It’s a wine lover’s dream, as it’s not only an über-luxurious way of showcasing your collection, it’s also practical. The storage unit has a commercial-grade climate-control system, which means that bottles can be kept at the ideal temperature as the ventilation setup swaps out warm air for cold.

Spectacular Green Roofs

Green roofs are sprouting up more and more on buildings around the world, from private residences and schools to cultural institutions and businesses. Made with hardy varieties of succulents, grasses, wildflowers, and herbs atop several structural layers—including a waterproof membrane and levels for drainage, insulation, and filtering—these self-sustaining living architectural features can bring natural beauty to urban buildings or connect rural structures to their surrounding landscapes. The sky-high functional gardens also have a wide variety of ecological benefits, such as the ability to absorb carbon dioxide, reduce stormwater runoff, limit heat absorption, and provide habitats for insects, birds, and other wildlife. Factor in lower heating and cooling costs, extended roof life, and tax incentives (depending on the city), and it’s easy to see why this building trend continues to grow. Click through these spectacular examples from San Francisco to Singapore to discover how top architects—including Pritzker Prize winner Renzo Piano and AD Innovator Weiss/Manfredi—are incorporating green roofs into their projects.

Green roofs are sprouting up more and more on buildings around the world, from private residences and schools to cultural institutions and businesses. Made with hardy varieties of succulents, grasses, wildflowers, and herbs atop several structural layers—including a waterproof membrane and levels for drainage, insulation, and filtering—these self-sustaining living architectural features can bring natural beauty to urban buildings or connect rural structures to their surrounding landscapes. The sky-high functional gardens also have a wide variety of ecological benefits, such as the ability to absorb carbon dioxide, reduce stormwater runoff, limit heat absorption, and provide habitats for insects, birds, and other wildlife. Factor in lower heating and cooling costs, extended roof life, and tax incentives (depending on the city), and it’s easy to see why this building trend continues to grow. Click through these spectacular examples from San Francisco to Singapore to discover how top architects—including Pritzker Prize winner Renzo Piano and ADInnovator Weiss/Manfredi—are incorporating green roofs into their projects.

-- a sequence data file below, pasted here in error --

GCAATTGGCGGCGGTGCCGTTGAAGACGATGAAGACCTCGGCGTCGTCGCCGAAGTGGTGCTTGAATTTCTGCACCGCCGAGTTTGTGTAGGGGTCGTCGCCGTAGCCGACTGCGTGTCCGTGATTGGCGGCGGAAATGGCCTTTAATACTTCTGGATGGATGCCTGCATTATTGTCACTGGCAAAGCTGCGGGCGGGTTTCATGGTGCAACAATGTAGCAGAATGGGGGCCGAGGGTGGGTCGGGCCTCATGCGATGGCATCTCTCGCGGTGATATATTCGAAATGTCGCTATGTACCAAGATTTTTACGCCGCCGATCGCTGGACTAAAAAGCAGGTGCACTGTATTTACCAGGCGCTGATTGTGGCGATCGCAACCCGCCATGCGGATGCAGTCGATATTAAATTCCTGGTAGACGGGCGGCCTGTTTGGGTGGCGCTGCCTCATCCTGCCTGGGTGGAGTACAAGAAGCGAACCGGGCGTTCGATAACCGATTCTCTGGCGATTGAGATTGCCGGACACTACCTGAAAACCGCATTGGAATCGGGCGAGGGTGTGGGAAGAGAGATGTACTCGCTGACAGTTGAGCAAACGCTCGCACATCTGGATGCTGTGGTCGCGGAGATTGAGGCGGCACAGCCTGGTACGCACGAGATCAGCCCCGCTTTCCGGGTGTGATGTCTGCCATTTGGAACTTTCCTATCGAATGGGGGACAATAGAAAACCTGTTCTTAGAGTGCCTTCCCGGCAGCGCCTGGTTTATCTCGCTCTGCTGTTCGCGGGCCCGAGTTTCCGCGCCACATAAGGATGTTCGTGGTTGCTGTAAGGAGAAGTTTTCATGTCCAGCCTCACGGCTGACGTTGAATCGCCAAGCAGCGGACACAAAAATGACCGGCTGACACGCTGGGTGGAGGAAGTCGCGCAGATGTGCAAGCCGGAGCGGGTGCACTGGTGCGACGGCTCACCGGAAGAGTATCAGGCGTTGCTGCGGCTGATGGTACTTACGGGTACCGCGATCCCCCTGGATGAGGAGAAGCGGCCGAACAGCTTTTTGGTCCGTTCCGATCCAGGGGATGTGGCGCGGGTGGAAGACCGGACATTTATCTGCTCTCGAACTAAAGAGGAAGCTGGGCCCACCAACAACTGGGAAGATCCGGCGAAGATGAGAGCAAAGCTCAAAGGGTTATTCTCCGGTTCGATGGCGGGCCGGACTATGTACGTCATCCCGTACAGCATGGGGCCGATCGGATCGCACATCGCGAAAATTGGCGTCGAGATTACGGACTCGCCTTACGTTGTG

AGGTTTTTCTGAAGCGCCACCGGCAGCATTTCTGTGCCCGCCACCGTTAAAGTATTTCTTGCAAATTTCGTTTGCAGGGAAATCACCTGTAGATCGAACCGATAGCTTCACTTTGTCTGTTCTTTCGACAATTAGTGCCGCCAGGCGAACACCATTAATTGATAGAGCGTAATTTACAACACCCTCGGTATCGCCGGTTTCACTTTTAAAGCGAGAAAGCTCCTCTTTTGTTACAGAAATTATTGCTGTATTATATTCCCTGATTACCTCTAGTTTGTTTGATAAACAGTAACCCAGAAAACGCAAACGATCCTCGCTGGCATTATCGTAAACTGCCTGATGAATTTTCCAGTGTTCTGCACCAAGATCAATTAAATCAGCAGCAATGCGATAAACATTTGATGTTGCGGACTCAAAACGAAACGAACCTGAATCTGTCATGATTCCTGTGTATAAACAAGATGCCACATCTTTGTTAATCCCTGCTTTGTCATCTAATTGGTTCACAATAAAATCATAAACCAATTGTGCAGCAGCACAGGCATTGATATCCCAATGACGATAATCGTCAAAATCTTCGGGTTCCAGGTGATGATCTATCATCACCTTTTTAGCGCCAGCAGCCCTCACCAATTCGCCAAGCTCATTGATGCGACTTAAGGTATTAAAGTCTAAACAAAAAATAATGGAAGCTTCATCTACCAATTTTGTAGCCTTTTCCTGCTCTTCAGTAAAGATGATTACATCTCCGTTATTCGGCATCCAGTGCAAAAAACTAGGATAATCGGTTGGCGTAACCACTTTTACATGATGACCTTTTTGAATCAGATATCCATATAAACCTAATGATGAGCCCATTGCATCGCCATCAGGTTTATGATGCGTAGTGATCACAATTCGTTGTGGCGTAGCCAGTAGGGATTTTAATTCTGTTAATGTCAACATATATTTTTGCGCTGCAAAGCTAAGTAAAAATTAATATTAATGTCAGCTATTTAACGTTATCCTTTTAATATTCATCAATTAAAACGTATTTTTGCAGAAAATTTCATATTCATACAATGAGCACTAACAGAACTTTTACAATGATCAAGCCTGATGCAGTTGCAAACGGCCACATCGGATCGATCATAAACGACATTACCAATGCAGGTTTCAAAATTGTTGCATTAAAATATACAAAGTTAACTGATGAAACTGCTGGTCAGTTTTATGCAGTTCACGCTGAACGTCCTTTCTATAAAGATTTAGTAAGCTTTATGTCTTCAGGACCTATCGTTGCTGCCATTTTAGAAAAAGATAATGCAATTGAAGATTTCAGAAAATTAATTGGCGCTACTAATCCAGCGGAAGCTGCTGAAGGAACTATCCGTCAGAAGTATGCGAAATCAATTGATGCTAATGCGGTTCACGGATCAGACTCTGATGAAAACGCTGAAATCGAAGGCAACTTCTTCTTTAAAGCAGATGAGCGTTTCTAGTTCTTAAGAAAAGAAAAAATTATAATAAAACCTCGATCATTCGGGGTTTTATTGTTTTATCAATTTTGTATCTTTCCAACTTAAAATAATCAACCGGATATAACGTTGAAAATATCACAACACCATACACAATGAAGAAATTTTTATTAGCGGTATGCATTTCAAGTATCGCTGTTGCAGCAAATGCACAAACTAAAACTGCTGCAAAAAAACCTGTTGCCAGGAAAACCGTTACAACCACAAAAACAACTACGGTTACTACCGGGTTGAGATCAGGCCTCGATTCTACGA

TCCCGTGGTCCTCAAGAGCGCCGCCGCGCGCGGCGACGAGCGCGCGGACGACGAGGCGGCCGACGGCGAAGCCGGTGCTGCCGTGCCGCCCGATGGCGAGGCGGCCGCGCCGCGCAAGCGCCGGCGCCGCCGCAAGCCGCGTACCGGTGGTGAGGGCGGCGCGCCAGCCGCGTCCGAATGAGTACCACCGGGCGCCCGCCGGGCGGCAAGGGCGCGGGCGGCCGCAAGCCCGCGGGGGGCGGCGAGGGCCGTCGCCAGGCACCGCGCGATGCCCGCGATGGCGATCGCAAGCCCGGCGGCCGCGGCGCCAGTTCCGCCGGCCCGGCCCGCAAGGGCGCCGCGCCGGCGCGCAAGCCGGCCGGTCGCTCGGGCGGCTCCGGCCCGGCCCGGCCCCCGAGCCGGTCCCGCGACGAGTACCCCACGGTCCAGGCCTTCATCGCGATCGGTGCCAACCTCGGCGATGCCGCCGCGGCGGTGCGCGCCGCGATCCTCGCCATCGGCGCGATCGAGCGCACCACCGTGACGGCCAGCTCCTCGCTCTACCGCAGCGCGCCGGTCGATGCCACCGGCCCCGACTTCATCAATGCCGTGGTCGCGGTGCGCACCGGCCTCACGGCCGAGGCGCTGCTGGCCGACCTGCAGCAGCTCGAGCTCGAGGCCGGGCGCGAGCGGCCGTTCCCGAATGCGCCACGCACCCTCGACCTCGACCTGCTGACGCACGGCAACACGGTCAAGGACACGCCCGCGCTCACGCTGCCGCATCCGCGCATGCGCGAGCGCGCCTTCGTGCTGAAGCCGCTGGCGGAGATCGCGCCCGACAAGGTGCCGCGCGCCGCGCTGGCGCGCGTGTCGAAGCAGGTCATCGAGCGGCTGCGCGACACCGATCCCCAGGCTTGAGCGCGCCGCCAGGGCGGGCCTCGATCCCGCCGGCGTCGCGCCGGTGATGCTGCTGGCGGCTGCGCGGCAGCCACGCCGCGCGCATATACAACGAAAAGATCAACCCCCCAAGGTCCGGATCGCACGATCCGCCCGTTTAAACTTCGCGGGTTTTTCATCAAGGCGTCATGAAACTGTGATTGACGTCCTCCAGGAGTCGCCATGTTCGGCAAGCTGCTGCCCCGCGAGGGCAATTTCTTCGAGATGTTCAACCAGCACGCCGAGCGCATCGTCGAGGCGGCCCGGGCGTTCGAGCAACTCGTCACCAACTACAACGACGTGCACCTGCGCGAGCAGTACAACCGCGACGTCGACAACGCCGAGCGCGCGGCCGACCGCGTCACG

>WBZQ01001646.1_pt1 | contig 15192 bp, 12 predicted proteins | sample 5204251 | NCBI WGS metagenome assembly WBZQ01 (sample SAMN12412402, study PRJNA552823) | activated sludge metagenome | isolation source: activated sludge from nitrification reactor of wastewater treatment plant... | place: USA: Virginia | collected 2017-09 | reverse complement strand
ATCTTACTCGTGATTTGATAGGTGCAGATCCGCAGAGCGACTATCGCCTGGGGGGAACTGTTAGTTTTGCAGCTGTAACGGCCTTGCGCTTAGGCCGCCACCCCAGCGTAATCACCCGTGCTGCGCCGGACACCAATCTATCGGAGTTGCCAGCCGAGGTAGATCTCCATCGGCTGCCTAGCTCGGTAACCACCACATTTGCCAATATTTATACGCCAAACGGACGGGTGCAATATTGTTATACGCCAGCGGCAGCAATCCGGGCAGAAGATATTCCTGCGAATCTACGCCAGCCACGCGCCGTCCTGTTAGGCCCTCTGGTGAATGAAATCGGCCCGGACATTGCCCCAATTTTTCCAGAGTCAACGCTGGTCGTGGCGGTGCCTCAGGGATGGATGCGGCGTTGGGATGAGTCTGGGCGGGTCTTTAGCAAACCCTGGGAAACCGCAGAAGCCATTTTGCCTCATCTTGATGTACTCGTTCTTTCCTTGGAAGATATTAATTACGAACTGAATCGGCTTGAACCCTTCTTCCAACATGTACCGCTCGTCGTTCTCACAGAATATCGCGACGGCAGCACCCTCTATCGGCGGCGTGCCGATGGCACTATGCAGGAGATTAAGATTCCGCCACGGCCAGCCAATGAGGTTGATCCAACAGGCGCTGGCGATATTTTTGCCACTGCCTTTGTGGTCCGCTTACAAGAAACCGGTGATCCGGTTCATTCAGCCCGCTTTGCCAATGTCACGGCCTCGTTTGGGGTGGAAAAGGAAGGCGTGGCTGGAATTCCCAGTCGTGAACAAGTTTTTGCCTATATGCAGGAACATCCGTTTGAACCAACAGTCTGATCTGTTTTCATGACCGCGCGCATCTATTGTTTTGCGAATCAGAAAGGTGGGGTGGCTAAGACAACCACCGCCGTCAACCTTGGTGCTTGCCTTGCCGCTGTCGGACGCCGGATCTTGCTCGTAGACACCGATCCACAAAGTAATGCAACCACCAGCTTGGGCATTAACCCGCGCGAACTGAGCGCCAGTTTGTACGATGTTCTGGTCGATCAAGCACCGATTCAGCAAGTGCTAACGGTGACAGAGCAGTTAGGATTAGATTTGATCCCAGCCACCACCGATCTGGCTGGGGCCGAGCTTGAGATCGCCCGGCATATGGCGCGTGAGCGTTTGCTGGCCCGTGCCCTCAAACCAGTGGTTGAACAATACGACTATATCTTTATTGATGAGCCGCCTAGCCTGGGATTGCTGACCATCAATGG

Watermill Residence, Water Mill, New York Architect Andrew Berman conceived this waterfront residence on Long Island as a summer and weekend retreat for three generations of one family. The home includes a single-story guest wing and garage, each featuring a living roof planted with wildflowers and local grasses by design firm Goode Green.

Robert Konieczny of architecture firm KWK Promes devised this unique residence for an art collector in Poland. The home is accessed through a covered driveway, which wraps around to the elevated living quarters. The entire structure features a green roof, allowing it to blend seamlessly with the landscape when viewed from above.

Museum Influenced This Classic Fifth Avenue Apartment

Though designer Marshall Watson was delighted with his new project’s location—in a pedigreed building with direct views of the Metropolitan Museum of Art’s Beaux Arts façade and into its galleries of classical antiquities—the space, as he found it, was far from problem-free. It had a palatial “head” (entry hall and double parlor), but the body, toward the natural light–deficient back, was disproportionately restrained, thanks to a subdivision some years prior.